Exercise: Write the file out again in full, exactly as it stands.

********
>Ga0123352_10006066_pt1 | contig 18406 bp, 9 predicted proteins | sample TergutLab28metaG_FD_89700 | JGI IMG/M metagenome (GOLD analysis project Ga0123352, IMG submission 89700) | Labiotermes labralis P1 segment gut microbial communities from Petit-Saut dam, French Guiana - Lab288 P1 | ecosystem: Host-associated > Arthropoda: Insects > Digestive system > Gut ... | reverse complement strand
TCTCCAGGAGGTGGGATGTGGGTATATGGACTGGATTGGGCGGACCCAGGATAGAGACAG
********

>Ga0123352_10006066_pt1 | contig 18406 bp, 9 predicted proteins | sample TergutLab28metaG_FD_89700 | JGI IMG/M metagenome (GOLD analysis project Ga0123352, IMG submission 89700) | Labiotermes labralis P1 segment gut microbial communities from Petit-Saut dam, French Guiana - Lab288 P1 | ecosystem: Host-associated > Arthropoda: Insects > Digestive system > Gut ... | reverse complement strand
TCTCCAGGAGGTGGGATGTGGGTATATGGACTGGATTGGGCGGACCCAGGATAGAGACAG